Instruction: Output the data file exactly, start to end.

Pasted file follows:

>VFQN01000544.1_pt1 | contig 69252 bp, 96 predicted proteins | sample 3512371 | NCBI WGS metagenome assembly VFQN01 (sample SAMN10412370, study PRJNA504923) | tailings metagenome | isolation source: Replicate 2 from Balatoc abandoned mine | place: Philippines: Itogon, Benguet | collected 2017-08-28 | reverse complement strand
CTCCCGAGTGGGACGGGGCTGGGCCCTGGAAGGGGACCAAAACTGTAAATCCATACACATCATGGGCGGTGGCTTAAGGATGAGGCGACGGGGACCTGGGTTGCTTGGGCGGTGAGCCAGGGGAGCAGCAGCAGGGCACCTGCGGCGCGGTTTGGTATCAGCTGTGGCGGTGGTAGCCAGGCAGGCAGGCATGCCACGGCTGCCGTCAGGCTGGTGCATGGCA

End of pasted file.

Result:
>VFQN01000544.1_pt1 | contig 69252 bp, 96 predicted proteins | sample 3512371 | NCBI WGS metagenome assembly VFQN01 (sample SAMN10412370, study PRJNA504923) | tailings metagenome | isolation source: Replicate 2 from Balatoc abandoned mine | place: Philippines: Itogon, Benguet | collected 2017-08-28 | reverse complement strand
CTCCCGAGTGGGACGGGGCTGGGCCCTGGAAGGGGACCAAAACTGTAAATCCATACACATCATGGGCGGTGGCTTAAGGATGAGGCGACGGGGACCTGGGTTGCTTGGGCGGTGAGCCAGGGGAGCAGCAGCAGGGCACCTGCGGCGCGGTTTGGTATCAGCTGTGGCGGTGGTAGCCAGGCAGGCAGGCATGCCACGGCTGCCGTCAGGCTGGTGCATGGCA